by Mitch Kokai
Senior Political Analyst, John Locke Foundation
Shannon Watkins of the Martin Center devotes her latest column to teacher education.
North Carolina schools have a serious literacy problem; most likely, that means it has a teacher education problem. The University of North Carolina system is exploring ways to correct the situation—yet questions remain whether they can effect much improvement.
The 2017 National Assessment of Educational Progress (NAEP) showed that less than 40 percent of the state’s fourth graders are reading at grade level. Furthermore, despite having the highest graduation rate in the state’s history, only 41 percent of graduates meet minimum college-readiness standards. …
… Since the UNC system is the single largest source of teachers in the state, some UNC system policymakers view these trends as due, in part, to a failure of teacher preparation. During a recent policy meeting, Anna Nelson, UNC Board of Governors member and chair of the Committee on Educational Planning, Policies, and Programs, commented:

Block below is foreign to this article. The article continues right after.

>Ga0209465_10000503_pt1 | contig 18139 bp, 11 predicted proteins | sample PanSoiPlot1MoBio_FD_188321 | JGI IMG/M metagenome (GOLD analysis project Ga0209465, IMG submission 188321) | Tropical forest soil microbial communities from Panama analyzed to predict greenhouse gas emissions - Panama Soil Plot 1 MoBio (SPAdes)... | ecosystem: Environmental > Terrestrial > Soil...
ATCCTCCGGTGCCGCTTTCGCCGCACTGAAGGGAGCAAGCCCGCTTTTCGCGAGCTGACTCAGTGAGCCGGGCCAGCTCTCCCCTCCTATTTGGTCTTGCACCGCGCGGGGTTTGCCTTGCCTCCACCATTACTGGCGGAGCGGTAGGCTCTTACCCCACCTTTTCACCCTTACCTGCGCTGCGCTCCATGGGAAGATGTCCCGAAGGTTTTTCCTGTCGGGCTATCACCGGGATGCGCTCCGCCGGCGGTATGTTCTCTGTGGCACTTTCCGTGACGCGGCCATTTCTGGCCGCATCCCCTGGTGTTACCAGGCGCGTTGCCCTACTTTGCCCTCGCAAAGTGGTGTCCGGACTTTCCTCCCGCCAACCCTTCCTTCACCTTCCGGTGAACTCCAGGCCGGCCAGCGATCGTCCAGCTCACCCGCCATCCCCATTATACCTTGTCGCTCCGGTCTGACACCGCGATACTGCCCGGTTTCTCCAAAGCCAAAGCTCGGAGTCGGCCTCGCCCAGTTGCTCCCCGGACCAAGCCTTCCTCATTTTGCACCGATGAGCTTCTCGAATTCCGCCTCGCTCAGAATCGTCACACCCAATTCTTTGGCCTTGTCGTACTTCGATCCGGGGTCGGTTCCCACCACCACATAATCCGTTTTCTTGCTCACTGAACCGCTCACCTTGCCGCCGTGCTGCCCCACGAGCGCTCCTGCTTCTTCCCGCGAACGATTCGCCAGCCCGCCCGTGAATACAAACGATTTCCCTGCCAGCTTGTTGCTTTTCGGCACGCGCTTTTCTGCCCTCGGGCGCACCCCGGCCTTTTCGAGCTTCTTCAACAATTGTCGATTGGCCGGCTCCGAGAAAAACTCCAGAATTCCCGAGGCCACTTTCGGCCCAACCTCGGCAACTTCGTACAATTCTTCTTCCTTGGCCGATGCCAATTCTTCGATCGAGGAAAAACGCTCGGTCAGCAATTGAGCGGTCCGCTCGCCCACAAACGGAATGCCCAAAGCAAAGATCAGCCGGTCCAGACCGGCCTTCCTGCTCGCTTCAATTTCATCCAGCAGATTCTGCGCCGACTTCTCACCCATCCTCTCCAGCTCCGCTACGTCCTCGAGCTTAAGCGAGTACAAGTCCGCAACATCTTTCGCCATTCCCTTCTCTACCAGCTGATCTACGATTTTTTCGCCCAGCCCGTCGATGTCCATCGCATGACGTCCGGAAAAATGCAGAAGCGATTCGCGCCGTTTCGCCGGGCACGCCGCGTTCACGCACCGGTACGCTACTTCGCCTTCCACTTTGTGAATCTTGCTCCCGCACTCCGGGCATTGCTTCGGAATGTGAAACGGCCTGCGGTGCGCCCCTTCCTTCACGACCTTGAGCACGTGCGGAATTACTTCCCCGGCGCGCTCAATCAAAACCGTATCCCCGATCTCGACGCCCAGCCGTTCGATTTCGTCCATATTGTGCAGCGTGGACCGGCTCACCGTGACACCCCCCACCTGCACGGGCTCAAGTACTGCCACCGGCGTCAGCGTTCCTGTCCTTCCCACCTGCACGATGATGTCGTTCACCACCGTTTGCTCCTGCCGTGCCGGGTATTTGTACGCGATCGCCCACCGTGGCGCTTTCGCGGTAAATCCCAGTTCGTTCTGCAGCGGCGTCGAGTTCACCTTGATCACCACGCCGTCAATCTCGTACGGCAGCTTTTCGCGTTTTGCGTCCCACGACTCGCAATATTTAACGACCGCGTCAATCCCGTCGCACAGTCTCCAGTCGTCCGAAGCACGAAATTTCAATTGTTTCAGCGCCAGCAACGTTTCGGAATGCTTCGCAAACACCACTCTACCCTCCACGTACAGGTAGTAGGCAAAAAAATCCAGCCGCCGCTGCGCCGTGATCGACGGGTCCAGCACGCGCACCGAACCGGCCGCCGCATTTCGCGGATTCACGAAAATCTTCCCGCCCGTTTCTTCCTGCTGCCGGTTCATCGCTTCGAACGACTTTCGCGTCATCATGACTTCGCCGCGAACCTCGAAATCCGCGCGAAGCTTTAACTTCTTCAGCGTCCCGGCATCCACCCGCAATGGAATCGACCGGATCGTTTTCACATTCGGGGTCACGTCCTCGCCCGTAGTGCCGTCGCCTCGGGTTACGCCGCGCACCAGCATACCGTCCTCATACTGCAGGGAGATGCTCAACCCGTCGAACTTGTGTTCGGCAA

“I think one of the most important things we do in service to the state of North Carolina is to prepare excellent teachers. We are the number one resource for teachers in the state of North Carolina…We do this well, but we need to do it better.”
Actually, the university system was already on the case. In February 2018, it released a report on teacher education entitled Leading on Literacy. Although the report sought ways to improve teacher preparation in general, it had a particular focus on improving literacy instruction. It also noted that the content teachers learn often does not match up with what K-12 students are expected to know. To address this and other related issues, the report recommended that an advisory group be created to head a system-wide effort in teacher education reform. As a result, the Educator Preparation Advisory Group was formed and first convened in late 2018.